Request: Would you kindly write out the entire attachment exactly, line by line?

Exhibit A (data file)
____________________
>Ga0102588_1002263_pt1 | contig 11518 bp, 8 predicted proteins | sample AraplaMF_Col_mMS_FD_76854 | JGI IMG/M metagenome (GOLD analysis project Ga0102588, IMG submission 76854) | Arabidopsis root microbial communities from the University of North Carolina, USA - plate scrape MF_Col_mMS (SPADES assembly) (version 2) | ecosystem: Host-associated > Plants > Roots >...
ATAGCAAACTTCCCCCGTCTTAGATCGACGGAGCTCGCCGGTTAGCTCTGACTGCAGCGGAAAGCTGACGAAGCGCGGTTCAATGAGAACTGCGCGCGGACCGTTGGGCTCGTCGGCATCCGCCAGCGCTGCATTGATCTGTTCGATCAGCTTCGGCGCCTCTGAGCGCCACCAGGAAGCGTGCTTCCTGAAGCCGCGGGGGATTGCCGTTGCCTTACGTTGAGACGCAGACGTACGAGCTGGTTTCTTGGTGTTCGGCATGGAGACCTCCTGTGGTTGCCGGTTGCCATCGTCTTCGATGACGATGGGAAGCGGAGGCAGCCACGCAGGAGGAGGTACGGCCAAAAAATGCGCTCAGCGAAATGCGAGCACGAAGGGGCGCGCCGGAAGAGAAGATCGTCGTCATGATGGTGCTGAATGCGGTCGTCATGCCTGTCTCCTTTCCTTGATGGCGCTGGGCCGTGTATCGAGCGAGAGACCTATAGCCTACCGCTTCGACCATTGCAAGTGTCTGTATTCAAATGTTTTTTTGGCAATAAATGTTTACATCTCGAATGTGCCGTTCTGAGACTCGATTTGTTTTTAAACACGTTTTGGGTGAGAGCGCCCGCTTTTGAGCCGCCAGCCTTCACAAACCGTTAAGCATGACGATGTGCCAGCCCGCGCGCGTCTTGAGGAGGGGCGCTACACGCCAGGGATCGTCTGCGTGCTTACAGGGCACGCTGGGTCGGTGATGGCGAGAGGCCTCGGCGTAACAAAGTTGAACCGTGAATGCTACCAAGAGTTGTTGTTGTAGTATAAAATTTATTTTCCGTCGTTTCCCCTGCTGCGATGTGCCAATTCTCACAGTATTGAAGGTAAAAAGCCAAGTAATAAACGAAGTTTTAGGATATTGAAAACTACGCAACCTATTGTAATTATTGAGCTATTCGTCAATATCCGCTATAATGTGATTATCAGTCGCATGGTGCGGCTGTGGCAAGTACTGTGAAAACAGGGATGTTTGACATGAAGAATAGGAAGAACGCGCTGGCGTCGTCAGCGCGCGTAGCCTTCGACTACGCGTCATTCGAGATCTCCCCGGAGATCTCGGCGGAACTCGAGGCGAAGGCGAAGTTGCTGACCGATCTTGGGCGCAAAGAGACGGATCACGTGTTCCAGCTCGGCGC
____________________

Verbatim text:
>Ga0102588_1002263_pt1 | contig 11518 bp, 8 predicted proteins | sample AraplaMF_Col_mMS_FD_76854 | JGI IMG/M metagenome (GOLD analysis project Ga0102588, IMG submission 76854) | Arabidopsis root microbial communities from the University of North Carolina, USA - plate scrape MF_Col_mMS (SPADES assembly) (version 2) | ecosystem: Host-associated > Plants > Roots >...
ATAGCAAACTTCCCCCGTCTTAGATCGACGGAGCTCGCCGGTTAGCTCTGACTGCAGCGGAAAGCTGACGAAGCGCGGTTCAATGAGAACTGCGCGCGGACCGTTGGGCTCGTCGGCATCCGCCAGCGCTGCATTGATCTGTTCGATCAGCTTCGGCGCCTCTGAGCGCCACCAGGAAGCGTGCTTCCTGAAGCCGCGGGGGATTGCCGTTGCCTTACGTTGAGACGCAGACGTACGAGCTGGTTTCTTGGTGTTCGGCATGGAGACCTCCTGTGGTTGCCGGTTGCCATCGTCTTCGATGACGATGGGAAGCGGAGGCAGCCACGCAGGAGGAGGTACGGCCAAAAAATGCGCTCAGCGAAATGCGAGCACGAAGGGGCGCGCCGGAAGAGAAGATCGTCGTCATGATGGTGCTGAATGCGGTCGTCATGCCTGTCTCCTTTCCTTGATGGCGCTGGGCCGTGTATCGAGCGAGAGACCTATAGCCTACCGCTTCGACCATTGCAAGTGTCTGTATTCAAATGTTTTTTTGGCAATAAATGTTTACATCTCGAATGTGCCGTTCTGAGACTCGATTTGTTTTTAAACACGTTTTGGGTGAGAGCGCCCGCTTTTGAGCCGCCAGCCTTCACAAACCGTTAAGCATGACGATGTGCCAGCCCGCGCGCGTCTTGAGGAGGGGCGCTACACGCCAGGGATCGTCTGCGTGCTTACAGGGCACGCTGGGTCGGTGATGGCGAGAGGCCTCGGCGTAACAAAGTTGAACCGTGAATGCTACCAAGAGTTGTTGTTGTAGTATAAAATTTATTTTCCGTCGTTTCCCCTGCTGCGATGTGCCAATTCTCACAGTATTGAAGGTAAAAAGCCAAGTAATAAACGAAGTTTTAGGATATTGAAAACTACGCAACCTATTGTAATTATTGAGCTATTCGTCAATATCCGCTATAATGTGATTATCAGTCGCATGGTGCGGCTGTGGCAAGTACTGTGAAAACAGGGATGTTTGACATGAAGAATAGGAAGAACGCGCTGGCGTCGTCAGCGCGCGTAGCCTTCGACTACGCGTCATTCGAGATCTCCCCGGAGATCTCGGCGGAACTCGAGGCGAAGGCGAAGTTGCTGACCGATCTTGGGCGCAAAGAGACGGATCACGTGTTCCAGCTCGGCGC